It’s clear already that Windows 10 is incredibly popular among computer and tablet owners. But what’s unclear is whether the operating system’s success so far can translate into a revival of Microsoft’s Windows Phone mobile platform once the new software launches for mobile devices this fall.
Steve Lohr reports for The New York Times that 75 million users downloaded Windows 10 on their computers or tablets in the first month of its release. The adoption rate was the first point in a list tweeted by Yusuf Mehdi, Microsoft’s senior vice president for Windows. Mehdi also reported that the operating system has been downloaded in 192 countries, and 90,000 unique PC and tablet models have upgraded to Windows 10. Additionally, more than 122 years of gameplay have streamed from Microsoft’s Xbox One to Windows 10 devices, Cortana has told half a million jokes in response to the prompt, “Tell me a joke,” and the Windows Store for the operating system has logged six times more app downloads per device than Windows 8.
Lohr notes that the goal of making Windows 10 a free upgrade for users of Windows 7 and Windows 8 was to jumpstart “the old Microsoft magic of building a flywheel of rising numbers of users and developers around its operating system platform.” That’s becoming more difficult as users’ and developers’ interest has shifted to other platforms, most importantly Google’s Android and Apple’s iOS. But despite the auspicious adoption rates so far, Lohr points out that Microsoft still needs to contend with the challenge of not having a strong presence in the smartphone market.
Offering the software for free demonstrates that Microsoft is paying attention to the new economic realities of offering software to consumers. Quickly establishing an installed user base for Windows 10 is critical in attracting developers to the new operating system. As Emil Protalinski reports for VentureBeat, Windows 10 was built in a very different way than its predecessors, and it’s still being built. Windows 10 will be updated not only with fixes, but with new features in the coming months and years. In fact, Microsoft recently released a new Windows 10 preview build for PCs, asking users to test the latest bug fixes and features.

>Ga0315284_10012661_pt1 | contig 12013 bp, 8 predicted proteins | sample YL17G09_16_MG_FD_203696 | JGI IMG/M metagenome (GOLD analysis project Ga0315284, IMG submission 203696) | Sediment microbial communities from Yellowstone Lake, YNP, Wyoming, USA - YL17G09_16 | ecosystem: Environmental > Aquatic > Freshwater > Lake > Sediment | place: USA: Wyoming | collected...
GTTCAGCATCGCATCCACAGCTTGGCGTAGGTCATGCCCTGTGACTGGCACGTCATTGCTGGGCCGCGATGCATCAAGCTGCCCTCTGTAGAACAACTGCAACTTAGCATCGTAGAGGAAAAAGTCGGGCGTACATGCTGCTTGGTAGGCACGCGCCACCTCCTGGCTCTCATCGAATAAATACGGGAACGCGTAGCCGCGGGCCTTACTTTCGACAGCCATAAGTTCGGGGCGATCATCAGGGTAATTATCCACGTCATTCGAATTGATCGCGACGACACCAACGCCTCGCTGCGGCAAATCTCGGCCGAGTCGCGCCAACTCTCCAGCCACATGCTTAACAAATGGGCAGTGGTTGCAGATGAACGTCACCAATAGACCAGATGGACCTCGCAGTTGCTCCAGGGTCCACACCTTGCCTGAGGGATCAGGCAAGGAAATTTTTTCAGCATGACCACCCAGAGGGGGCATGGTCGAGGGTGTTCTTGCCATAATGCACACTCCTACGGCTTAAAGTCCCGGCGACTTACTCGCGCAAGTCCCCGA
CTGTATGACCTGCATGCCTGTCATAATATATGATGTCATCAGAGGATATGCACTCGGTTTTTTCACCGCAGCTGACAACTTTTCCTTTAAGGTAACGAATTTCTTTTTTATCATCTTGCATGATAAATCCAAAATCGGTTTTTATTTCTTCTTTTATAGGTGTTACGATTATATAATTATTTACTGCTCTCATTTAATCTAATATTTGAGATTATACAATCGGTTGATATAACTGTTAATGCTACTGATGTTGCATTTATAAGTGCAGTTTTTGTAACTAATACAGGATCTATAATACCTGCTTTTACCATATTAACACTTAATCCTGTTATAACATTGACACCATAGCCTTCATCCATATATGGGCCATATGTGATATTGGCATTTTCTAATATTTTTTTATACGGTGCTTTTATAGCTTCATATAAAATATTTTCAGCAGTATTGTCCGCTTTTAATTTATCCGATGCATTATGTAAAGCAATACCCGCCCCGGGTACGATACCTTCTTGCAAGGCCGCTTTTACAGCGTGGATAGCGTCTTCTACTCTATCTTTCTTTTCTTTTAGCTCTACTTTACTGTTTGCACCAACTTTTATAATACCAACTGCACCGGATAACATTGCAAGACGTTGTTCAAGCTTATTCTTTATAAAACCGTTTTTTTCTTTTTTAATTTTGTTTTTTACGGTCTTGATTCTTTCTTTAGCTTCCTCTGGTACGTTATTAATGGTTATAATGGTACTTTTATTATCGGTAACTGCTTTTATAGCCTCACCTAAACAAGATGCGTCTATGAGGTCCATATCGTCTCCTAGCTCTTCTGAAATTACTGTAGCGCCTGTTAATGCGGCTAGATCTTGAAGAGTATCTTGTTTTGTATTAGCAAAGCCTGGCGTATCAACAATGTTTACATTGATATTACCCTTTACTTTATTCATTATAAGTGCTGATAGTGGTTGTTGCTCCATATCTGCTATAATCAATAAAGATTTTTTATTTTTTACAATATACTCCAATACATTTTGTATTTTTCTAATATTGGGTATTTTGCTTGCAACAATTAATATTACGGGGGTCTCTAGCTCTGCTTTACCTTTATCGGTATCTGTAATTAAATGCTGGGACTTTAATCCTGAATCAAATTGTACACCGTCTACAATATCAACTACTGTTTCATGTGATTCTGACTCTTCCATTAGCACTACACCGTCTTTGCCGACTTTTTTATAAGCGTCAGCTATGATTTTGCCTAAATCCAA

The continued development of Windows 10 for computers and tablets is happening in conjunction with Microsoft’s work on Windows 10 Mobile, which is expected to be released late this quarter. As users upgrade to Windows 10 on their computers and tablets, it seems likely that a good experience with the operating system will convince at least some of them to consider a Windows Phone when it comes time for a new smartphone. Using both a smartphone and a computer from the same manufacturer can yield some unexpected benefits. Owners of both an iPhone and a Mac, for example, can take advantage of Continuity, which enables them to seamlessly use Handoff, Phone Calling, Instant Hotspot, and SMS on your iPhone, iPad, and Mac.
However, many people have reservations about Windows 10 Mobile and its ability to sell Windows Phones. Jared Newman recently reported for PCWorld that Microsoft’s goal of upgrading all Windows 8 phones to Windows 10 looks out of reach, as many phones lack the necessary software updates. More than a third of modern Windows Phones in the U.S. aren’t eligible for the upgrade. While some flagship phones that aren’t currently expected to get the update could get Windows 10 Mobile in the future, users of many other phones may not be as lucky as they await the upgrade.
ComputerWorld’s Preston Gralla, on the other hand, doesn’t need to look any farther than the nature of Windows 10 to find reason to doubt that Windows 10 can save Windows Phone. Windows 10 is designed to offer a unified experience across desktops, laptops, tablets, and phones, and “Universal Windows apps” will run on all Windows 10 devices.Apps sell phones, and Windows Phone is at a distinct disadvantage because the platform has far fewer useful apps than iOS or Android. It thinks universal apps written for computers will draw new users to its mobile platform.
But Gralla reports that the Windows apps built into Windows 10 are “far from spectacular,” and the other Windows apps you can download from the Windows Store won’t get anyone to switch from iOS or Android. Even though Windows has hundreds of millions of users worldwide, developers haven’t flocked to the operating system to write apps. If Microsoft were serious about using Windows 10 to breathe new life into Windows Phone, Gralla thinks that it would have made sure that there were a number of compelling new apps for the operating system at its launch. The few interesting Microsoft-created apps that could draw people to Windows Phone are available or will soon be available on iOS and Android. Office already runs on those operating systems, as does Cortana.
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